“The Battle of Pollilur” is undoubtedly one of the great masterpieces of the time: a panorama of one of the crucial turning points in Indian history, executed with vividness and energy. extraordinary works which had few rivals in the art of the time. The painting spans 10 large sheets of paper, 962 cm wide and 224 cm long (31.56 ft x 7.34 ft), and focuses on the moment the Company’s ammunition tumbril explodes, shattering the British square, while Tipu’s cavalry advanced left and right, “like the waves of an angry sea”, according to Mughal historian Ghulam Husain Khan. The troops of the Rosy-Cheeked Company await in fear the impact of Mysore’s charge, as Mysore’s thick-moustached spearmen close in to kill him. Meanwhile, Tipu, with magnificent composure, sniffs a single red rose as if he was going to a garden for pleasure to inspect its flowers.

Tipu stood out from almost all of his contemporaries by his foreknowledge of the power of the East India Company and his determination to attempt to root it out of India. He tried to warn the others: “Don’t you know the custom of the English? he wrote in vain to the Nizam of Hyderabad in 1796. “Wherever they fix their claws, they manage little by little to meddle in the whole direction of affairs.

It was these British enemies of Tipu who contributed most to creating the image of Tipu so prevalent today. In 1799, before sending into the field the largest army the East India Company had ever assembled, the Governor-General, Lord Wellesley, launched a smear campaign portraying Tipu as an aggressive Muslim monster.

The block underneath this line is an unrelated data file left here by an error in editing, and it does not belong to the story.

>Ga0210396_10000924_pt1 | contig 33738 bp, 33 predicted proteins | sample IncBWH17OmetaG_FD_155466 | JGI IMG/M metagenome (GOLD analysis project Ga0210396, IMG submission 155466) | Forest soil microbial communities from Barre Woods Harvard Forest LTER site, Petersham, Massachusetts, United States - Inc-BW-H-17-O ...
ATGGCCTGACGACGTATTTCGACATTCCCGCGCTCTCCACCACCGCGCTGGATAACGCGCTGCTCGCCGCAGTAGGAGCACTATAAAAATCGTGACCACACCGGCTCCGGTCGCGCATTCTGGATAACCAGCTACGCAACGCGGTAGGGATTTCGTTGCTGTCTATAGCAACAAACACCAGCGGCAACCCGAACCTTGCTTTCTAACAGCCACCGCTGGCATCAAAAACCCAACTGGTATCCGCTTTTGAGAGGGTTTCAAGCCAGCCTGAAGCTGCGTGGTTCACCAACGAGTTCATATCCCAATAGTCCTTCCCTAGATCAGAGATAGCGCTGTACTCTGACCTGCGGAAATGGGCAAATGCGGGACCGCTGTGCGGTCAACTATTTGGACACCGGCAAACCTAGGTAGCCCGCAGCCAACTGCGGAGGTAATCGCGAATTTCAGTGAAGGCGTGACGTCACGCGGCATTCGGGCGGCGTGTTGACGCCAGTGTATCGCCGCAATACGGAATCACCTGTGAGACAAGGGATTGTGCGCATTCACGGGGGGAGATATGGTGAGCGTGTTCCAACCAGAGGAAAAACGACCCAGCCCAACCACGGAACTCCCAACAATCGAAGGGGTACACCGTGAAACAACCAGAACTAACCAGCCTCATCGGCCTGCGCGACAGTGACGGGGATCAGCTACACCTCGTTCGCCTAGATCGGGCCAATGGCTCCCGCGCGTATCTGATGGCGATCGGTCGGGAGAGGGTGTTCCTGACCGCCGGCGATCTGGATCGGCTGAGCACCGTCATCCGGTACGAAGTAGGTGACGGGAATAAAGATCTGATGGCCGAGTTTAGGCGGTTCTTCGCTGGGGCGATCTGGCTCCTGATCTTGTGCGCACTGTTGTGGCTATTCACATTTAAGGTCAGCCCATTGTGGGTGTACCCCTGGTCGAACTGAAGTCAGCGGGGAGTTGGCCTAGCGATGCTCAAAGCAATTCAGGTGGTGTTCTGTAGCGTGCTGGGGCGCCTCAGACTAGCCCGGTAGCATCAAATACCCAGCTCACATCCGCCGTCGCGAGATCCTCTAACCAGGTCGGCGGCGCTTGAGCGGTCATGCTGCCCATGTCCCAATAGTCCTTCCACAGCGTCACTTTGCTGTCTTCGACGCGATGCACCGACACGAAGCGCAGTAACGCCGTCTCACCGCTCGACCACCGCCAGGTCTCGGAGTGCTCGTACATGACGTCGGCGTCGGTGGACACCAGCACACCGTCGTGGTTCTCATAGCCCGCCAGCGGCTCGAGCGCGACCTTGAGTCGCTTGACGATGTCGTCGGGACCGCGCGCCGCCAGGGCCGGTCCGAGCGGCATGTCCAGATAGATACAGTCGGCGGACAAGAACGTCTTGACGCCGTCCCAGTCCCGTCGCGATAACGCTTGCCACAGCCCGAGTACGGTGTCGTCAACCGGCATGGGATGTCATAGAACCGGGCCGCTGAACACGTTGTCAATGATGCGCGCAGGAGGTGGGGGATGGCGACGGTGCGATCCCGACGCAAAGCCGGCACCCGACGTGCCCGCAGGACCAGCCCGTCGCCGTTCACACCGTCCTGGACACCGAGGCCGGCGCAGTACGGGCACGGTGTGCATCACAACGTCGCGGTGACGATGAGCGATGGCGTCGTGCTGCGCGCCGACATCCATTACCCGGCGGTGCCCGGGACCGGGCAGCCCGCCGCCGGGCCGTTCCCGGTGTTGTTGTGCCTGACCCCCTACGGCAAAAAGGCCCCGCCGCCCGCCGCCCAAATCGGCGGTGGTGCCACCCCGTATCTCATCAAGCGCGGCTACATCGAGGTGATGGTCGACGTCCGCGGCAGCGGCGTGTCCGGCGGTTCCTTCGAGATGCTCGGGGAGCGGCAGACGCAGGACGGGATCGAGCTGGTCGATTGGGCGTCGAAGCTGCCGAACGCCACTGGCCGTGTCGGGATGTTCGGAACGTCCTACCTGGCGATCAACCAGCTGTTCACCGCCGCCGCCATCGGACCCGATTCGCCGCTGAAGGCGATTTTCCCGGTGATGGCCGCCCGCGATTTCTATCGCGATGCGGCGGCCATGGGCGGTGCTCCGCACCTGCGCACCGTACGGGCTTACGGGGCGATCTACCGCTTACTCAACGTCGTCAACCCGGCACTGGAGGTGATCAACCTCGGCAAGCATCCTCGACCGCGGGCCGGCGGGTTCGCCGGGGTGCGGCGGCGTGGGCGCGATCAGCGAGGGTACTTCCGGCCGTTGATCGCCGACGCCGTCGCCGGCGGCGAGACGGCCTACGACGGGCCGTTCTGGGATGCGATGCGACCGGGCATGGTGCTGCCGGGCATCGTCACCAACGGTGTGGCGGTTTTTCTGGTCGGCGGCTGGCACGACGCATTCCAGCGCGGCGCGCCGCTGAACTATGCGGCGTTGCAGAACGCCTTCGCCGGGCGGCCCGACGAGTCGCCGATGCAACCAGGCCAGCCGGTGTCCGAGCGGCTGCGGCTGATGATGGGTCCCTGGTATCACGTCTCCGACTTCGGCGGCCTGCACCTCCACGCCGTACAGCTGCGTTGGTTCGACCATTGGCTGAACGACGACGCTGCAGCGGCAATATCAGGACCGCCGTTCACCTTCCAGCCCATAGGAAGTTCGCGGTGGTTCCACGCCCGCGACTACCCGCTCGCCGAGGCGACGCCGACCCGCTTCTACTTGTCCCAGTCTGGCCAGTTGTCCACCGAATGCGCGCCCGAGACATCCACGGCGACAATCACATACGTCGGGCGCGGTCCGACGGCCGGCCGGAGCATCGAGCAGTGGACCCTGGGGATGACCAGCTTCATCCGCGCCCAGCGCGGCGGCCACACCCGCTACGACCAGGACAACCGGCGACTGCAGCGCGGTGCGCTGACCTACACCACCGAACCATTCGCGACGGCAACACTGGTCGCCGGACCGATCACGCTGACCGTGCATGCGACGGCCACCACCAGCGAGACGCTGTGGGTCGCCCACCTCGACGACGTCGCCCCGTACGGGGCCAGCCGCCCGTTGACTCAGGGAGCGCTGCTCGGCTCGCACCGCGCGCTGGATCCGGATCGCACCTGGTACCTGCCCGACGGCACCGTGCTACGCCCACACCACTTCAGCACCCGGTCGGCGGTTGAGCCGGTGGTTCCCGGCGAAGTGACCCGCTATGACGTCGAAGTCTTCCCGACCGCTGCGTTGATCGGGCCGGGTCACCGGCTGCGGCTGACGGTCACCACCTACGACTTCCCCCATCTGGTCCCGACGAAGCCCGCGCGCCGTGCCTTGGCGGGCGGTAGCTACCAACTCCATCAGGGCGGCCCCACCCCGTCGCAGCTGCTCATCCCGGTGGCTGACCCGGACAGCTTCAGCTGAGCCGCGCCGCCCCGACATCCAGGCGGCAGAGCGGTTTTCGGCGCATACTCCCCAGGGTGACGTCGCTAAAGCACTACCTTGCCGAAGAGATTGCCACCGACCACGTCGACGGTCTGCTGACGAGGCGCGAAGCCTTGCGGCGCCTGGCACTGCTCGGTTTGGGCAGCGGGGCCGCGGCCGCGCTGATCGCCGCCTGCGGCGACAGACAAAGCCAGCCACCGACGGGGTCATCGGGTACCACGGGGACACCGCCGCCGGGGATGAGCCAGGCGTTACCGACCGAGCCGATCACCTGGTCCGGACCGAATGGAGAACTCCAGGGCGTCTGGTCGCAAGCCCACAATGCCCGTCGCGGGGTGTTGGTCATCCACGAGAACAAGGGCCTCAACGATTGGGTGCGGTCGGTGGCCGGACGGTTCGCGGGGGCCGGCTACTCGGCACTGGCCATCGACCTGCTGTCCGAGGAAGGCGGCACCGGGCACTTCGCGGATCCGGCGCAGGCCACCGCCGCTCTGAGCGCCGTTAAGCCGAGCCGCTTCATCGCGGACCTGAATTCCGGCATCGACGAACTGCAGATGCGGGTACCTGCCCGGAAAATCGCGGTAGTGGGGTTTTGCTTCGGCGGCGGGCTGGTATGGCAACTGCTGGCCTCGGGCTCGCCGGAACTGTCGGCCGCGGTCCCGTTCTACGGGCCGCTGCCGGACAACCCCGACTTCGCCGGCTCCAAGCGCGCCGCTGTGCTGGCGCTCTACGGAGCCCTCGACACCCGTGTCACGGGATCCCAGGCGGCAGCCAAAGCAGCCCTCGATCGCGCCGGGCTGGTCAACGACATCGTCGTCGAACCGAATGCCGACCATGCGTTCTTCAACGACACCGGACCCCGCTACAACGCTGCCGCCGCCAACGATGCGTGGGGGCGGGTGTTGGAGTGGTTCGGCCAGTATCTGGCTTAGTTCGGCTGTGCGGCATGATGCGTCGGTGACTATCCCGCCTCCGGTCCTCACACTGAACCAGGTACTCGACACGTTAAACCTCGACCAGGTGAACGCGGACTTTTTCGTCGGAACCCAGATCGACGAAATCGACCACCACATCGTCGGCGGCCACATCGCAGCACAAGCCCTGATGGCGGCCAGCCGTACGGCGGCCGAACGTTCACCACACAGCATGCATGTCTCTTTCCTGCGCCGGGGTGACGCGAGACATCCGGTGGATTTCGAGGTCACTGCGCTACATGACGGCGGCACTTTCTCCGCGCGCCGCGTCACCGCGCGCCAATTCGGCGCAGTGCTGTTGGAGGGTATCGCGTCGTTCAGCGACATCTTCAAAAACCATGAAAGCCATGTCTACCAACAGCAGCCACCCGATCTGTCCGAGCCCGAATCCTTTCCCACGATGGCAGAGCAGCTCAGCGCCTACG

But what really worried the British was less that Tipu was a fanatic, something strange and alien, but was actually frighteningly familiar: a modernizing technocrat who wielded the weapons of the West against his own inventors. . Indeed, in many ways he beat them at their own game: the steely discipline of Mysore’s infantry astonished many British observers, and Mysore’s light cavalry was “the best in the world”, according to Arthur Wellesley, the future Duke of Wellington. In many ways Mysore’s troops were tactically well ahead of the Company’s armies: firing rockets from their camel cavalry to disperse hostile cavalry long before William Congreve’s rocket system devised in 1804 was adopted by the British Army.